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That Old Chestnut: Write What You Know

Oh yeah, this piece of advice. I remember it well. Most writers do. But as a fresh young writer years ago, I don't think I fully understood what the phrase "write what you know" means. It shouldn't be a constraint (storytelling, in itself, is about exploring limitless possibilities, expressing ourselves freely, and transcending the boundaries of our realities). New writers agonise over this. Well, I'm going to explain why you don't have to. You're probably already writing what you know, without even knowing it (see what I did there?).


Don't get me wrong: it's good advice. Profound, in many ways. At its core, "write what you know" urges writers to draw from their own personal experiences, emotions and observations to create relatable narratives. By doing this, you can infuse your stories with authenticity and - with any luck - ideas that will resonate with your readers on a deep level.


I can see how writers just dipping their toes into the creative field might worry that they shouldn't write about spaceships and monsters and post-apocalyptic wastelands because they haven't first hand experienced those things, but that's not what "write what you know" means. It's more about tapping into a wellspring of your emotions, drawing from your own experiences and the experiences of those close to you. It's accessing genuine feelings and sensations, and then using those feelings and sensations to build characters and settings and plots.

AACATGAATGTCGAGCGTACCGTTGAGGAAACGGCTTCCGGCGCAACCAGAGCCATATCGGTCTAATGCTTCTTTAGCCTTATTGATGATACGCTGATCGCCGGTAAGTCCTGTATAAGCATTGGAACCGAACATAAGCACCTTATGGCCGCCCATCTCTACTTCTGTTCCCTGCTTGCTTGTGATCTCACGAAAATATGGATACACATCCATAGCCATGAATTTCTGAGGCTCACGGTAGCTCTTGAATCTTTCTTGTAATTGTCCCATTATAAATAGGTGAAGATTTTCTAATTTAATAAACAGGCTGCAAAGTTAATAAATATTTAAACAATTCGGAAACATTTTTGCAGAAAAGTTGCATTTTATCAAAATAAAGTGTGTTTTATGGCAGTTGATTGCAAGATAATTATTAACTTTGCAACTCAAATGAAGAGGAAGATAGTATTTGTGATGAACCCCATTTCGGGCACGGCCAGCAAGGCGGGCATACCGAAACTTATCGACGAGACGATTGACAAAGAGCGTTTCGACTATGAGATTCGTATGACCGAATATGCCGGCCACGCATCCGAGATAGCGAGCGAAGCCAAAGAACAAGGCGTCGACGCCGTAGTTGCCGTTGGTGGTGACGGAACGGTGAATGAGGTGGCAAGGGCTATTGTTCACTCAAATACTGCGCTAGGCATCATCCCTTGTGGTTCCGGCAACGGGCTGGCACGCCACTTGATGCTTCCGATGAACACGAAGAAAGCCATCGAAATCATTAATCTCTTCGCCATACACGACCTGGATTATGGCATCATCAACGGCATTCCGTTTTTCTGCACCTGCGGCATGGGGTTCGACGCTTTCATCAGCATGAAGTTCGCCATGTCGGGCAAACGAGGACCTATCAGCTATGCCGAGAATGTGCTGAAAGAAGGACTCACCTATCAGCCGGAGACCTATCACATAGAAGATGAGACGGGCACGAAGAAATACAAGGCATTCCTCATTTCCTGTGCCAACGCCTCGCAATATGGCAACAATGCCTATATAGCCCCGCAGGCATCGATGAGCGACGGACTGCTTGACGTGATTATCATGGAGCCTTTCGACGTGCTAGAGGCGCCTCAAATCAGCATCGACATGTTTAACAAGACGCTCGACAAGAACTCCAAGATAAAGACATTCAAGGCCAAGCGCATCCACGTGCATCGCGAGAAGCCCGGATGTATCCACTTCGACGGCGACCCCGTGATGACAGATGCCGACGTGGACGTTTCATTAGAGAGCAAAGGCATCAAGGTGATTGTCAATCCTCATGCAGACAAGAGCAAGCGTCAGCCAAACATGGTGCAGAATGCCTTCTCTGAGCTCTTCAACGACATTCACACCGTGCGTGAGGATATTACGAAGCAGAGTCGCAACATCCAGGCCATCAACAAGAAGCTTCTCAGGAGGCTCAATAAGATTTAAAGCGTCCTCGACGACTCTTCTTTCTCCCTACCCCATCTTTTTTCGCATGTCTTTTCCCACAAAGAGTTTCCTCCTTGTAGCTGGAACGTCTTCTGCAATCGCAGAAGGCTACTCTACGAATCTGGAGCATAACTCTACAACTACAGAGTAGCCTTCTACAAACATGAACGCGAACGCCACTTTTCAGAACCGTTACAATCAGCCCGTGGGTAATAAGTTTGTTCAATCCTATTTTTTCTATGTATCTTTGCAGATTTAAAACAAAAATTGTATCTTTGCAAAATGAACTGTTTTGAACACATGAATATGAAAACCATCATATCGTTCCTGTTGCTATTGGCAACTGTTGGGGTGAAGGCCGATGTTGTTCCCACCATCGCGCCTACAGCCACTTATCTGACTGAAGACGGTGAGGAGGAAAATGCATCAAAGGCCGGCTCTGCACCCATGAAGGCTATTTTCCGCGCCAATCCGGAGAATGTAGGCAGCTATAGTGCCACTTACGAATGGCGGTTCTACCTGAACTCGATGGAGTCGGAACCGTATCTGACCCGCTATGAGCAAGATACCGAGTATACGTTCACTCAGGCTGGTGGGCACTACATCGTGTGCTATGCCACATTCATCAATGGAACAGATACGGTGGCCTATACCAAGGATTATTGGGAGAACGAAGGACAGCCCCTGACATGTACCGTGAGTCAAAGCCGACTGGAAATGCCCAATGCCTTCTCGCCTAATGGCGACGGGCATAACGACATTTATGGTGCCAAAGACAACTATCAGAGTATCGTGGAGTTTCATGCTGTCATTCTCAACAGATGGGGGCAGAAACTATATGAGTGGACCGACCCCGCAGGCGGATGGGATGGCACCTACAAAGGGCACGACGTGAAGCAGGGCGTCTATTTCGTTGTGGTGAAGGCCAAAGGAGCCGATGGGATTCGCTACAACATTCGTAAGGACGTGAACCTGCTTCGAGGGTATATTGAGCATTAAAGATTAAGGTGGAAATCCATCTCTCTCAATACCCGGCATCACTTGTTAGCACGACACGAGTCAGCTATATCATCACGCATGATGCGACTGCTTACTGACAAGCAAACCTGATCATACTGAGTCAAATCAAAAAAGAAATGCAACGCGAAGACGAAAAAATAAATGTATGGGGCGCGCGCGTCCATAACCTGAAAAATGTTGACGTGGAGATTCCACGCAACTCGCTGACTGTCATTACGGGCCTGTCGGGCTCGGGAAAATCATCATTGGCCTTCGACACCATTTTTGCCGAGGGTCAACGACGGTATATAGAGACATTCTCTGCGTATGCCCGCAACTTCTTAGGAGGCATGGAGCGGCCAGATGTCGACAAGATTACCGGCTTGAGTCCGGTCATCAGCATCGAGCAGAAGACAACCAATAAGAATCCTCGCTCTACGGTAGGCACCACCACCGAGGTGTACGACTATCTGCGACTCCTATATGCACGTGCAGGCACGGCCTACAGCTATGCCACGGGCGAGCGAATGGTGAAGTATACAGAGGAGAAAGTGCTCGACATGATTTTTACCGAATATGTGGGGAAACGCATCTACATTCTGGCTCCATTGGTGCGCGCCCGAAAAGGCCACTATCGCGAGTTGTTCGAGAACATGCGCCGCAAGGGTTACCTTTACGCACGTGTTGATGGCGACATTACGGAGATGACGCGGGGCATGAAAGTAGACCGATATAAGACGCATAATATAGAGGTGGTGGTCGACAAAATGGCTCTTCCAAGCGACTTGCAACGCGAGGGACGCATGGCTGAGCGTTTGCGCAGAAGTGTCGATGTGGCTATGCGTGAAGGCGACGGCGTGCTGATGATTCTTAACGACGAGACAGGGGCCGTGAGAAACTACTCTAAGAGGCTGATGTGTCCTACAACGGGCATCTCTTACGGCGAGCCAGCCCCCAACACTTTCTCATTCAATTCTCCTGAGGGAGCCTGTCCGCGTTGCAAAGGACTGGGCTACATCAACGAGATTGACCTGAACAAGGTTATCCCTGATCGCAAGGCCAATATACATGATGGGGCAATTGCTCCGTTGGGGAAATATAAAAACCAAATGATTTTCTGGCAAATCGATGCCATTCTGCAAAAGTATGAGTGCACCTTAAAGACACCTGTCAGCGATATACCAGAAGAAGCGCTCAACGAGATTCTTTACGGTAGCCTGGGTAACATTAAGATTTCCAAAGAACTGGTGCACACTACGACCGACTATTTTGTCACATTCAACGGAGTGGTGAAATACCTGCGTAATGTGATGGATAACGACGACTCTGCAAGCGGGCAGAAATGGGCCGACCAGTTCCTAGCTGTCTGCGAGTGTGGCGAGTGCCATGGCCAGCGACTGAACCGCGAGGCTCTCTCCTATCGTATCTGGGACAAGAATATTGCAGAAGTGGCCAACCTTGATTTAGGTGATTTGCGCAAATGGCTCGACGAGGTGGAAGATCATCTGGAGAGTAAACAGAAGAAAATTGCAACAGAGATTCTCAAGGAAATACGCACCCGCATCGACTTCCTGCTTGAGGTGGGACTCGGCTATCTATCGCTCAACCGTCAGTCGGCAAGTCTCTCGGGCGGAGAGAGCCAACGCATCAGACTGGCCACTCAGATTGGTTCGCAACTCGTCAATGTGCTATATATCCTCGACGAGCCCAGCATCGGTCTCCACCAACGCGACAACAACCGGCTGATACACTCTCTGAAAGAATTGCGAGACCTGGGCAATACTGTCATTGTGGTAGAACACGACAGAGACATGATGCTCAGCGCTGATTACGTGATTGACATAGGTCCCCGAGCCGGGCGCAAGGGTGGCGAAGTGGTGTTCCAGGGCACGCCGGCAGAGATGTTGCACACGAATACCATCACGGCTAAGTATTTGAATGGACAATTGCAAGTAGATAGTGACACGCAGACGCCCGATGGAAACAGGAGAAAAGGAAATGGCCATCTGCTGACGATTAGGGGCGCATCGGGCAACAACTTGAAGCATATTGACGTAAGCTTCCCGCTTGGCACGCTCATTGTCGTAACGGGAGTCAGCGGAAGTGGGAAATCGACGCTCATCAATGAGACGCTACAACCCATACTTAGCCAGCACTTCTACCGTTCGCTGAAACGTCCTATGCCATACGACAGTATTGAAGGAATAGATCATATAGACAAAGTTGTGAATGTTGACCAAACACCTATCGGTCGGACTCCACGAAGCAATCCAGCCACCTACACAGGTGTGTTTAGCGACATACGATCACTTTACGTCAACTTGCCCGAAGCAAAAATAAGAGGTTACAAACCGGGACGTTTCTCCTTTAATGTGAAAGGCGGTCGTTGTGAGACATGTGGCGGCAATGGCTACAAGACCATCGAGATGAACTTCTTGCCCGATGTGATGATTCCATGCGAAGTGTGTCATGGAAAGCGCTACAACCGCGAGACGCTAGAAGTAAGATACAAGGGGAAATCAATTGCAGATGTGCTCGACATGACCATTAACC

You can write the most outlandish situation you can think of, but if you infuse it with a real emotion that a reader can connect with, then your setting won't matter (and you'll be writing what you know). Most of us will experience loss or heartbreak at some stage in our lives, but only you will feel loss and heartbreak in your way. That's writing what you know - or, well, knowing what you know. But still, if you end up tapping into those feelings, you can write with conviction and authenticity (even if the story is set on board a spaceship).


Maybe your protagonist needs a little character-rounding, so you give them a hobby. It's fine to pick whatever suits them, but it's even better if it's something you have experience with, as you can write it from your own personal understanding and utilise how that hobby makes you feel.


Pretty much anything you do in life - and who you are - can provide authenticity to your stories. It might be a profession you've worked in, a hobby as mentioned above, or a cultural background that you've grown up in. Your expertise can lend credibility and depth to your writing. You can portray the intricacies of a particular setting, the nuances of a character's behaviour, or the complexities of a social dynamic with precision.


But wait!


It's important to say that writing what you know doesn't mean being limited solely to your own experiences. Again, it's not about confining your creativity or imagination, or disregarding research. It's more about infusing your writing with the essence of your personal encounters while also exploring and expanding beyond them. It's a mix of authenticity and creative exploration.


You can also extend this into other fields, such as non-fiction works. By sharing your own stories and insights, you have the potential to inspire and educate others. Your unique perspective can shed light on universal truths and sets your voice apart from others.


And if that's not enough, you can also frame it as a way to make sense of your own life - to reflect on the things you've learned, and find meaning and catharsis in your creativity. Many people understand that writing is therapeutic and a great form of self-expression.


So yes, sometimes it sounds a bit trite and repetitive, but generally when someone tells you to "write what you know" they have the best intentions at heart. Consider some of the reasons above why it might be worth listening to this age-old advice.


Do you know of any other common writing nuggets of advice that you'd like to share? Drop me a comment below.

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